Computers in Human Behaviour

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Computers in Human Behaviour

The use of mobile phones is greatly considered as a source of distraction to students’ academic performance. The article, “Computers in Human Behaviour” reviews the emerging literature about the effects of multitasking with a mobile phone on learning. The article uses 132 studies published during 1999-2014 to respond to the following questions; ways in which mobile phones impair learning? Why using phones impair learning, and preventing mobile phone distractions can be achieved?.  ORDER YOUR PAPER NOW

The study reveals that the sources of mobile phone distraction are phone ringing, messaging, and social applications and this cut across all cultures, personalities, genders, and other information motives. Distraction targets are reading and attention of people. The study reveals that smartphones give wide coverage of 4G, 3G, and 2G and these internet speed bandwidths enable people to send texts, receive calls, and interact in social media in a speedy manner.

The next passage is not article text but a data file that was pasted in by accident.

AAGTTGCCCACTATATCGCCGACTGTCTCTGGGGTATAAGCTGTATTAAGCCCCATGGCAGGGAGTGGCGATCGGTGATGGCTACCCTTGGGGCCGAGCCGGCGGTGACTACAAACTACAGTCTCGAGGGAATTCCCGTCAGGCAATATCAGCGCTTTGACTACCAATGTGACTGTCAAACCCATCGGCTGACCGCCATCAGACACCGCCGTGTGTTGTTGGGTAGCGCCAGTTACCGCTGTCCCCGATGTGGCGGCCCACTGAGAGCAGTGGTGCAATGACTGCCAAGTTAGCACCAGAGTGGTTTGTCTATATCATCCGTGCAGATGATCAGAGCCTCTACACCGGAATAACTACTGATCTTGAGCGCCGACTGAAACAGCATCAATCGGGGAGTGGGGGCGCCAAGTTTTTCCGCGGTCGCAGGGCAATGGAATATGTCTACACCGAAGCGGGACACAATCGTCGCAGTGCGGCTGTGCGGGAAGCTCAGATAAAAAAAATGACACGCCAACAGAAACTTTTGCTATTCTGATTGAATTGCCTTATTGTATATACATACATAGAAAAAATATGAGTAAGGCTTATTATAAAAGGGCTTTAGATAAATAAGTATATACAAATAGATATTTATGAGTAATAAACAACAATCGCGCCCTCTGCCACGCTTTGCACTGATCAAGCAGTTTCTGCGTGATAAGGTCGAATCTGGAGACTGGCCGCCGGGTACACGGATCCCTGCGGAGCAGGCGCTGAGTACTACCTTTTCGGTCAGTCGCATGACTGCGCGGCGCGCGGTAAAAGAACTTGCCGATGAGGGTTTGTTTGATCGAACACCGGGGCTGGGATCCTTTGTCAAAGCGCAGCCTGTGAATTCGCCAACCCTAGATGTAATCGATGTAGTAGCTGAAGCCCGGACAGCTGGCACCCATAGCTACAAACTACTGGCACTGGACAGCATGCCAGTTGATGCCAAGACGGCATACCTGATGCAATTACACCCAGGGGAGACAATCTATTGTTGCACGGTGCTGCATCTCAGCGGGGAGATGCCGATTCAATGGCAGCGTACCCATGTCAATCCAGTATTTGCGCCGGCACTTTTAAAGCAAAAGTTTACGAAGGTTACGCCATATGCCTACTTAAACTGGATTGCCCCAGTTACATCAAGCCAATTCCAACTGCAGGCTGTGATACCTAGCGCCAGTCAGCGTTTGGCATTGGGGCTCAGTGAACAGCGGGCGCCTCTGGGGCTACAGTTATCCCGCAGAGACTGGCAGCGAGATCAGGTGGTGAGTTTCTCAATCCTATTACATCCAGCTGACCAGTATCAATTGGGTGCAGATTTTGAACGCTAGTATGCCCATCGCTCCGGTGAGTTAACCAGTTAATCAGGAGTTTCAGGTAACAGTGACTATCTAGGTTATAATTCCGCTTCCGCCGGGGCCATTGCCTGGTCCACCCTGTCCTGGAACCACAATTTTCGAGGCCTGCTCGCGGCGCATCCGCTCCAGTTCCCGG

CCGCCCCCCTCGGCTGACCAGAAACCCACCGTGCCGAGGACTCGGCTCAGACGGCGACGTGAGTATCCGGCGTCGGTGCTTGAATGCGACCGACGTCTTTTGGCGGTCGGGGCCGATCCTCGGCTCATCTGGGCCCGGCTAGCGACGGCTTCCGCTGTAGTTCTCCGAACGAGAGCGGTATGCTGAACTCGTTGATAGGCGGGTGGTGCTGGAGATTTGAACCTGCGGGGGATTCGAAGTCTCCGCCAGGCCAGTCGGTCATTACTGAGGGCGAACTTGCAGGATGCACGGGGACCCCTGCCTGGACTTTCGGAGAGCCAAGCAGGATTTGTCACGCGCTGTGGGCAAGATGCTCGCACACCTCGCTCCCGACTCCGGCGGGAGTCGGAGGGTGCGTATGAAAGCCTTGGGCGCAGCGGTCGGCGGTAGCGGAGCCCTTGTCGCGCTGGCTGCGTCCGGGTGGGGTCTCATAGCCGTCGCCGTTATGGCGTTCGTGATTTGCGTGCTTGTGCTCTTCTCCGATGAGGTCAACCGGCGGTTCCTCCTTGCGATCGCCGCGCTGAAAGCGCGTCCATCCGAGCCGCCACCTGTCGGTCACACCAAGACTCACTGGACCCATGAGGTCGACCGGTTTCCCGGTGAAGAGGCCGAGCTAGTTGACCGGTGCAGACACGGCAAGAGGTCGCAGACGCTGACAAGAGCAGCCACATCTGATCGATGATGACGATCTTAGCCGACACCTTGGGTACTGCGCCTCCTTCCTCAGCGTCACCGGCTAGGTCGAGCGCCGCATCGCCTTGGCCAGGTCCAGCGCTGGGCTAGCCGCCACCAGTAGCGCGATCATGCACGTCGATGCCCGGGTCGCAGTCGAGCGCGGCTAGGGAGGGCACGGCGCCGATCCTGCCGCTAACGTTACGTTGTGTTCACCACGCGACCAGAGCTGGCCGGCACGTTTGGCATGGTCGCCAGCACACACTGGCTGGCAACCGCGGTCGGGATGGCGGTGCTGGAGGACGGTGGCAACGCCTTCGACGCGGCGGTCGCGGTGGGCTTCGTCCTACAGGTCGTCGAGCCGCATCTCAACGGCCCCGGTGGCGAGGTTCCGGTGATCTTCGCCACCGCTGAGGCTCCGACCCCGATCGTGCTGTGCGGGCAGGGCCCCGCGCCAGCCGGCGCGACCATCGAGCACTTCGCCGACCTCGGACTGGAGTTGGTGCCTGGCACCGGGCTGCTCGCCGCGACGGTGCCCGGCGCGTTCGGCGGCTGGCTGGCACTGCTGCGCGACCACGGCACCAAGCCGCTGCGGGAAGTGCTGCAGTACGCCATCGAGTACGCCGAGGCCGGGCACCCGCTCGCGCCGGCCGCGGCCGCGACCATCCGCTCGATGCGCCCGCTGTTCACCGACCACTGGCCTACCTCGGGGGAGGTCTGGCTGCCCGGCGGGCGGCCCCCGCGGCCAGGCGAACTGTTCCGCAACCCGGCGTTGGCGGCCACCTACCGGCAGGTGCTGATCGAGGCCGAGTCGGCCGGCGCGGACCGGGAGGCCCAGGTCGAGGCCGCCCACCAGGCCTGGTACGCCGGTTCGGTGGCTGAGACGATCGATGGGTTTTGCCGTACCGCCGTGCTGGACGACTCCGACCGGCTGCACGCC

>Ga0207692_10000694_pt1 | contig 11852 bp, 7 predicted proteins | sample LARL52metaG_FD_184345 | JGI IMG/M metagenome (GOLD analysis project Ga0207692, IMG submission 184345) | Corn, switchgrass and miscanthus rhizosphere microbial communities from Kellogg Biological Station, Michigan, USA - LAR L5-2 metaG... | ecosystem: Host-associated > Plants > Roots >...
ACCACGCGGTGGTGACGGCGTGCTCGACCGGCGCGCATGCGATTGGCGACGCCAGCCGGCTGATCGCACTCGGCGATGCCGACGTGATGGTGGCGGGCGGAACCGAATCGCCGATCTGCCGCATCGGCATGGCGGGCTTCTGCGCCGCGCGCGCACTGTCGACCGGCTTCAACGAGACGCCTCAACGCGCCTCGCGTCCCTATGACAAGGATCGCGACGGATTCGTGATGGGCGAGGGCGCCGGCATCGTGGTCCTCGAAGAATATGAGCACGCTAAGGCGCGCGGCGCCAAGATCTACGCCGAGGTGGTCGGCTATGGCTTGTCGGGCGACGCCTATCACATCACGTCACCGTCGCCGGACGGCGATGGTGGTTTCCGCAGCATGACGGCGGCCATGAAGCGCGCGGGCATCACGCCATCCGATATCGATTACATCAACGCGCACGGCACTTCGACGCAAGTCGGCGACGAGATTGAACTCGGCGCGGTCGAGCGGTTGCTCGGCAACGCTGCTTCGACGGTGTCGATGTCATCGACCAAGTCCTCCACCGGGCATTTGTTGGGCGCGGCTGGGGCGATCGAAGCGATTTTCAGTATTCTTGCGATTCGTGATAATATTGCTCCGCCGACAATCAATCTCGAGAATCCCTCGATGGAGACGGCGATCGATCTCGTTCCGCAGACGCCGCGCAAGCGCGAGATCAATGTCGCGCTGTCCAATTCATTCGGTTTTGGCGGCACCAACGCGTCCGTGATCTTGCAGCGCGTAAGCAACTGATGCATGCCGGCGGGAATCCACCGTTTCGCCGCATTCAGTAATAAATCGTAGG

The study reveals that mobile phone multi-tasking leads to distraction in three main ways which include mobile phone ringing, texting, and information communication technology. These three distraction sources are the causes of lower GPA for students. A survey reported by Karpinski and associates of 102 undergraduates and 117 graduates revealed that their poor grades were caused by increasing access to Facebook. Campbell’s 2006 study of 176 faculty U.S. and African students reported that 73 percent of students report low GPA due to phone ringing while in class. Harman and Sato’s 2011 survey of 118 undergraduates on the relationship of frequent texting to their performance revealed that the higher the number of texts received during course work, the lower their grades were. ORDER YOUR PAPER NOW

The study concluded that preventing mobile phones from distracting learning; institutions should prohibit the use of mobile phones during class work.


Quan, Chen and Yan Zheng. “Does multitasking with mobile phones affect learning? A review .” Computers in Human Behavior (2016): Univesity at Albany, State University of New York, USA. 34-42.

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